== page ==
By Jayson Ibanez
August 12, 2014 was a very sad day. A male Philippine eagle was confirmed dead at Mount Apo. We had trapped and tagged this bird with radio and GPS trackers. But four months later, our team found his decaying body at a forest slope. A gunshot killed this eagle.
This left a seven-month-old eagle chick fatherless. At this tender age, the eaglet relied entirely on the parents for food. But with this male eagle gone, the female eagle might not be able to provide enough food. The eaglet can die.
Miraculously, the mother’s eagle copes. Philippine Eagle Foundation (PEF) biologists and forest guards from the Sinabadan Kag Tugallan – a Bagobo Tagabawa organization – monitored the female eagle and her young. Both also had their own radio and GPS trackers. Our indigenous counterparts named the juvenile “Sinabadan” and swore to keep the bird, now their namesake, away from harm. While the female eagle doubled up on her food deliveries, Bagobo Tagawa forest guards trailed the young eagle and kept the bird safe.
Grit and hard work paid off. Hardwired to be free-living and independent, Sinabadan began her slow journey out of her parent’s territory exactly two years after he father died. She was almost three years old then; already an able hunter and fully self-sufficient.
Sinabadan is the world’s first juvenile Philippine eagle reared successfully to independence by a single eagle parent in the wild.
Sinabadan is now six years old and may start breeding soon. But first, she has to find a mate and a forest territory that she and her partner can call their own.
A total of 47,459 GPS locations were collected over six years of remote monitoring via a total of four GPS transmitters strapped on Sinabadan’s back. This meant we had to trap Sinabadan three more times to replace units that expired. As of this writing, she was over 80 kilometers away from her hatch site and the village of her former Bagobo Tagabawa guardians. She would nest soon, and we hope that it’s in a safe forest where her closest human neighbor would welcome and treat her as special.
Away from the watchful eyes of her Bagobo Tagabawa guardians, Sinabadan took a perilous voyage. But because she had trackers, the PEF teams could intervene if needed. For instance, during her near circumnavigation of the 90,000-hectare Mount Apo range from 2016 to 2017, the team checked on her whenever she was very close to villages. The team watched to assess her health. They also convinced villagers close by not to shoot or harm the bird.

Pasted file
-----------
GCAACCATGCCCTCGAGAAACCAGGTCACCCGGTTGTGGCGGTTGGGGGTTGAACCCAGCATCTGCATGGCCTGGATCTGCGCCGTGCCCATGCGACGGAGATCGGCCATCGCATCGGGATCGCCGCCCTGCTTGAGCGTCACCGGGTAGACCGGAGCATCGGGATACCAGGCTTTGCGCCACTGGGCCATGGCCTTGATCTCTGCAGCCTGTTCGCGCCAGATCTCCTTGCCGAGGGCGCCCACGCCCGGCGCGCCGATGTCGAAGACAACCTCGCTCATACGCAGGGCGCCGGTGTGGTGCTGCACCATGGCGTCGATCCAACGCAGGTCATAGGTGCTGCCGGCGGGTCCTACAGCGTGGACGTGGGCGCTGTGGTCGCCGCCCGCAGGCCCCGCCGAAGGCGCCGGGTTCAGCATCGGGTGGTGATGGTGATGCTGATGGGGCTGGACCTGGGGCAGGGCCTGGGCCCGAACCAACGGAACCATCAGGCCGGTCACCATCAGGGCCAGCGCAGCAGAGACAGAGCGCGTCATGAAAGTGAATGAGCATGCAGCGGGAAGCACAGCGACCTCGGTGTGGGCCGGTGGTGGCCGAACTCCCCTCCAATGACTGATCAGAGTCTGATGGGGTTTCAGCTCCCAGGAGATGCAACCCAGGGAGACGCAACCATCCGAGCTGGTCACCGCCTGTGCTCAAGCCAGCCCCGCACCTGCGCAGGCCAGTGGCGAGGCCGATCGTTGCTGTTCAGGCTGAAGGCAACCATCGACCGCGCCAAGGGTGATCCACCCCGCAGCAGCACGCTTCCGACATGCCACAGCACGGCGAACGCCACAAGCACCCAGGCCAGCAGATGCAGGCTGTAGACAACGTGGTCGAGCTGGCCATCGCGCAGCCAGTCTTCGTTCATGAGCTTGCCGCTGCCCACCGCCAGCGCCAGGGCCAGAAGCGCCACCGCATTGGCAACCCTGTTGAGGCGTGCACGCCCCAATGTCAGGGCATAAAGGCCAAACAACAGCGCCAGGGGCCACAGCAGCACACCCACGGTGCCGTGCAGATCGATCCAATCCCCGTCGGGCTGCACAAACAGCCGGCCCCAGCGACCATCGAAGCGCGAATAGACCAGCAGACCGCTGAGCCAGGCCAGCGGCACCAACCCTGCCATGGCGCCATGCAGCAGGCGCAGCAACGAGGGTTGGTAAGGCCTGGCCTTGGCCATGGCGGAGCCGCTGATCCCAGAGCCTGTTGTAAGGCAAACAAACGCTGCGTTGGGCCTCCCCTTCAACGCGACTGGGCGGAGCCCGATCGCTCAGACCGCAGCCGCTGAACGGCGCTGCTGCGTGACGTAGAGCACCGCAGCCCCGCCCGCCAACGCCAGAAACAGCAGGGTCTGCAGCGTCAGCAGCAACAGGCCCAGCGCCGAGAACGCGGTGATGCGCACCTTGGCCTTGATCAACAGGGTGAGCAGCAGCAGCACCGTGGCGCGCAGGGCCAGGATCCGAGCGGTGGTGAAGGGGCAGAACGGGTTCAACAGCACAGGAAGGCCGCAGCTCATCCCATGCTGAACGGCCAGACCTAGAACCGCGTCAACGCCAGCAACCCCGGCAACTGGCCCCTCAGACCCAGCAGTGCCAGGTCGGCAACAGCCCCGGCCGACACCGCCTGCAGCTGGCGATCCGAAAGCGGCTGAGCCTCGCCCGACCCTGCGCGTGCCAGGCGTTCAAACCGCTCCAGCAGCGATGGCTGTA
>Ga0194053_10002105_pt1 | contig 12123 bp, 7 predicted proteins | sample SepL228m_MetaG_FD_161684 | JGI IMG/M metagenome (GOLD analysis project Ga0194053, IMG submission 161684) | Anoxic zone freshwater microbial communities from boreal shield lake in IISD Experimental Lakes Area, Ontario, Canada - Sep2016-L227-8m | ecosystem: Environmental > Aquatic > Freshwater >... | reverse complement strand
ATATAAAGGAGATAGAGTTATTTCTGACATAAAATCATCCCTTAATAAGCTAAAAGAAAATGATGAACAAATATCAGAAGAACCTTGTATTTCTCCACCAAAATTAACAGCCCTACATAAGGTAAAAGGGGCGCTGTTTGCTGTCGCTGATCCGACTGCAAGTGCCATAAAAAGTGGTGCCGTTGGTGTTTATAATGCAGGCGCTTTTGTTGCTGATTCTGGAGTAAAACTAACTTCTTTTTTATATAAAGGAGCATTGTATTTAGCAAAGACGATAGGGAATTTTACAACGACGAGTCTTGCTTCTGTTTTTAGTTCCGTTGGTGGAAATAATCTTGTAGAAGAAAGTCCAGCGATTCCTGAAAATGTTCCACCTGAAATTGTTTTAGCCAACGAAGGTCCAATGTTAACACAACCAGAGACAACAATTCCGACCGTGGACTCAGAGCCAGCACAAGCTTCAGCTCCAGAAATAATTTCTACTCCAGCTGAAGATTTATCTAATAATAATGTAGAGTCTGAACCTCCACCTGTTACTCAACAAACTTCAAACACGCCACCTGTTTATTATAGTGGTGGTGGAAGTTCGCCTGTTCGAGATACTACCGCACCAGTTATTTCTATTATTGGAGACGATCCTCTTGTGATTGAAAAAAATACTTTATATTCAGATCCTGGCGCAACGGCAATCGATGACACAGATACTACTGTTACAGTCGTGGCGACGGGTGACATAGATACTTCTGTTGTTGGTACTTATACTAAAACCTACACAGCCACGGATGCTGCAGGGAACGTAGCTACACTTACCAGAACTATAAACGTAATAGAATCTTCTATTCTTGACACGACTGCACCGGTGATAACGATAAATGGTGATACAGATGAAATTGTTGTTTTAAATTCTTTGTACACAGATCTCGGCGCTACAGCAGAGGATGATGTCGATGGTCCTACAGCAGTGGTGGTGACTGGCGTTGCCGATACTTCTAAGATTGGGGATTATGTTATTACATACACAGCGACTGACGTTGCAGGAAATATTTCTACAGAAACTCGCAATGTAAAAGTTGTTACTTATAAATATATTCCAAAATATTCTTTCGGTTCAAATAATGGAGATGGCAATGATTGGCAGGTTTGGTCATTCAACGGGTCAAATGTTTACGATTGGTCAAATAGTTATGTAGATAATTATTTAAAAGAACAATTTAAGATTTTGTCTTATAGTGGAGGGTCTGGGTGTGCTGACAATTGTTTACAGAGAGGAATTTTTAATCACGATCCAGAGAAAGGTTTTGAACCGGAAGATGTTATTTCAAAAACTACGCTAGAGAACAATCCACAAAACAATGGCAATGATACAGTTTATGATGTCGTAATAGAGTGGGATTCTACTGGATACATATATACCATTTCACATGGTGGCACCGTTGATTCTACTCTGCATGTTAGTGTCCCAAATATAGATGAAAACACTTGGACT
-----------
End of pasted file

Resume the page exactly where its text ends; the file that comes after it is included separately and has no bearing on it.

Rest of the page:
Sinabadan left Mount Apo for good in November 2017. Getting to the next big forest meant flying over peopled landscapes. Rainforests once carpeted 90% of ancient Mindanao but forest cover has now been reduced to a mere 20% of the original. Mindanao’s forests now are mostly fragments in a sea of farmlands, orchards, and open areas.
Remarkably, Sinabadan used small patches of forests as her cover and pitstops. From a naive juvenile, she had grown wary through time. She dispersed secretly and gradually, covering distances of no more than 2 km daily. She also followed riverine forests, such as those along Davao and Pulangi Rivers. At Pulangi, PEF biologists saw her chase monkeys. Flying lemurs, palm civets, hornbills, and other food animals were also recorded at forests were Sinabadan temporarily took shelter. These data on how a juvenile eagle used and flied acorss a bigger, human-dominated terrain were all new to science.
This appeared in Animal Scene magazine’s May-June 2020 issue.
Jayson Ibanez is the director of the Philippine Eagle Foundation.
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